(Michael Essenburg presented a pre-conference sectional at the annual CSI convention held at Boyne Mountain this past summer. Here are responses his workshop attendees gave regarding the value of measuring student outcomes in the area of Biblical perspective.)
How does measuring student application of Biblical perspective help?
Quick Answer: Measuring student application of a Biblical perspective helps…
- students to know how they are doing, how to improve, and what Christian education is about.
- parents to feel affirmed in their decision to send their children to a Christian school.
- staff to focus on the mission, feel encouraged as they see students applying a Biblical perspective, and enhance unity.
- alumni, donors, and community members to be assured that the school is focusing on the mission.
- the school board to focus on the mission and strengthen the vision.
Question: How would measuring student application of Biblical perspective help your school?
Last time I posted the final draft of the Covenetwork Manifesto – a document stating what we believe about nurturing the faith of our youth. So, now what can be done with the document? Some have wondered about using it in a school setting to stimulate conversation. Perhaps this could be accomplished by inviting pastors and youth workers to a breakfast or lunch (everybody likes a free lunch!) and beginning a dialogue about working and planning together around the faith nurture of the youth you commonly share.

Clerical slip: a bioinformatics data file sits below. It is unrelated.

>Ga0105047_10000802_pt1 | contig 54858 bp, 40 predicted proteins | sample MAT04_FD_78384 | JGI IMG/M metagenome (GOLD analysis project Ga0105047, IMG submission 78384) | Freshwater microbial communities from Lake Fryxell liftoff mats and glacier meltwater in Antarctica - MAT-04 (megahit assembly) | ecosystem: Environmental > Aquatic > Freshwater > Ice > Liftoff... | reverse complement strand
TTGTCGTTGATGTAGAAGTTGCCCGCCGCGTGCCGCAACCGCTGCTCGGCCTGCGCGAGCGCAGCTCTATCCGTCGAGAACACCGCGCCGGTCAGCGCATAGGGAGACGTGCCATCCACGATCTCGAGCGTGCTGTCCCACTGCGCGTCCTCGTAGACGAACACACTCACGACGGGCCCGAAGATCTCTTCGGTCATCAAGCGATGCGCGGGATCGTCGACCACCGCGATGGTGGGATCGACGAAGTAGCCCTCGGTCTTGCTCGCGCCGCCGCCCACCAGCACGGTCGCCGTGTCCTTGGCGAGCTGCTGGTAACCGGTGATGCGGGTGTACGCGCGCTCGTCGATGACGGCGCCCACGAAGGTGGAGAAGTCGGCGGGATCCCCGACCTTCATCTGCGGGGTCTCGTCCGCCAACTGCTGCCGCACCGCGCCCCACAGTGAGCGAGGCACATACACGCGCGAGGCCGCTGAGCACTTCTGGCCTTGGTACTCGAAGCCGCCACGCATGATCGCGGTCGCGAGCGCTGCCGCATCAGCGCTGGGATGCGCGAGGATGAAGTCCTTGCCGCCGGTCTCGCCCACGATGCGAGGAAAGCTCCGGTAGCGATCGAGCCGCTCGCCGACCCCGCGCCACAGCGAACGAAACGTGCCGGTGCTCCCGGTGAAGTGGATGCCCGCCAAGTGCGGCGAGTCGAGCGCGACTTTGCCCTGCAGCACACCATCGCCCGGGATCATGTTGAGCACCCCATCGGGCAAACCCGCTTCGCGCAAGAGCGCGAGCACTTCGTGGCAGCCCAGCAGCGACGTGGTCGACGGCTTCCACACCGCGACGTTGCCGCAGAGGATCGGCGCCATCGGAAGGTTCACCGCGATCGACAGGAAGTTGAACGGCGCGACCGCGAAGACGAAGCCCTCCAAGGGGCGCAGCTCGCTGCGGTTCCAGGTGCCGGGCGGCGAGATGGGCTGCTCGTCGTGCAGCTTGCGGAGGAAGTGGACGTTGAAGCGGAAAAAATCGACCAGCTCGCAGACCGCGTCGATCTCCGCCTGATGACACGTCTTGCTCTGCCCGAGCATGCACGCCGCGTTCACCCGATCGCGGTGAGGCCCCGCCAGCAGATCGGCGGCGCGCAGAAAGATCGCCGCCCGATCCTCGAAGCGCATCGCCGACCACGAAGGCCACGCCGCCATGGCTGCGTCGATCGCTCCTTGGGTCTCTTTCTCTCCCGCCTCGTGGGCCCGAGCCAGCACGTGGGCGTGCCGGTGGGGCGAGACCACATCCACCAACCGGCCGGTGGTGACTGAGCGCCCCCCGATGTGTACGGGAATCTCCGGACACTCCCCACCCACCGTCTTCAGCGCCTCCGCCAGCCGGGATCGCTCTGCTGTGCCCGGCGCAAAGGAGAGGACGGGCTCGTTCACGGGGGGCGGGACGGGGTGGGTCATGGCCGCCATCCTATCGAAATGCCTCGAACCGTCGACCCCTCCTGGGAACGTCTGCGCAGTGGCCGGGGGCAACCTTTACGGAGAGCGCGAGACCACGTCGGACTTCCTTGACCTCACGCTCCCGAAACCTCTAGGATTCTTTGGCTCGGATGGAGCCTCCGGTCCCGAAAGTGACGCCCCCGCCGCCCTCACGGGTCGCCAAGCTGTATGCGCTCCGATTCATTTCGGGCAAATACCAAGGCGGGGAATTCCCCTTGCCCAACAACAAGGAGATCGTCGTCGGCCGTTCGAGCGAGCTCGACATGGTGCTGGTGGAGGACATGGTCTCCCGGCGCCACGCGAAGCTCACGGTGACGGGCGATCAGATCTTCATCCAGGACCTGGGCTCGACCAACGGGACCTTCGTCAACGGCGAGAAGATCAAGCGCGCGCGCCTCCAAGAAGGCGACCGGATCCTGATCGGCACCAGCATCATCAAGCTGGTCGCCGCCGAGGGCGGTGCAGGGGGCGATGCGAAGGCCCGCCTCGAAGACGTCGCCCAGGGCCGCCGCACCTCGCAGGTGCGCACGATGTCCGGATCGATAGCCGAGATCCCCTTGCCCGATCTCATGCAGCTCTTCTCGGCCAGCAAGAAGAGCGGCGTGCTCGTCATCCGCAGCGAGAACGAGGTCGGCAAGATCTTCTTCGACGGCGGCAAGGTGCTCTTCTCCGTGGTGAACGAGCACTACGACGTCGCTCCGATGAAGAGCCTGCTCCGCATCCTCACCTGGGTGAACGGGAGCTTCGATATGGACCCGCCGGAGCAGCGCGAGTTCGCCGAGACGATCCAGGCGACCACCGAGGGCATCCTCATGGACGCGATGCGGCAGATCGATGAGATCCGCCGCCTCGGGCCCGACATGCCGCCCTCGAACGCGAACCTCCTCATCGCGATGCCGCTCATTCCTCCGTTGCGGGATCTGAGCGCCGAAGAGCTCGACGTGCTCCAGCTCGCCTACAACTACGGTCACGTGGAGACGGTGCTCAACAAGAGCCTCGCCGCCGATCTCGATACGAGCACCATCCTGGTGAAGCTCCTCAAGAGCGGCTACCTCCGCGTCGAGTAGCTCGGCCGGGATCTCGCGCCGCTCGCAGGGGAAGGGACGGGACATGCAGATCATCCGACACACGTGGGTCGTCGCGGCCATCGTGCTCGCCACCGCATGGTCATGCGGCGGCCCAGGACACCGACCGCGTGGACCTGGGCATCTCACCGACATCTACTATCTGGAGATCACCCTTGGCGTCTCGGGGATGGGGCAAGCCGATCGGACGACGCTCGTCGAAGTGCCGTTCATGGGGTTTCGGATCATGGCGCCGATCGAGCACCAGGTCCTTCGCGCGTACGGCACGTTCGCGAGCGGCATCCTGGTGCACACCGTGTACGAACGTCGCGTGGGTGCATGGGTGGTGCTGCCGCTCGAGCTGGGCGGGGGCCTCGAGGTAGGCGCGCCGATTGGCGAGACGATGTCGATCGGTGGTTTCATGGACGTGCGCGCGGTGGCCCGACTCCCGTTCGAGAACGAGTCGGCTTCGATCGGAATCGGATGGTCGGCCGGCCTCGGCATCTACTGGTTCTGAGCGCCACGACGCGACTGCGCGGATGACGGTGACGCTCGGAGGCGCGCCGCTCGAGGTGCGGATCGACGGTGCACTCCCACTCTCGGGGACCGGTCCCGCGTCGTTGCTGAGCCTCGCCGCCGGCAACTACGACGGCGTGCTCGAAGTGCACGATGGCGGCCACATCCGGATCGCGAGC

Possible action steps at a church/school meeting:
1. Determine the level of agreement with the content of the Manifesto.
2. Commit to a level of partnership:
Communicating – keeping each other informed of your work with students
Collaborating – working on a project or two over the course of the year
Co – planning – working together closely on a number of projects or initiatives
3. Determine which of these five areas needs the most emphasis at your local level:
Differentiating – How can we attend to spiritual needs of youth at each stage of their development?
Describing – How has God gifted this individual? How can we help them identify their gifts? How can we encourage them to develop their gifts? What fruits do we see emerging? How can we help this individual understand their spiritual pathways?
Discerning – Helping students with worldview development, cultural “maladjustment”, lifestyle choices, and seeing good and evil in social/institutional structures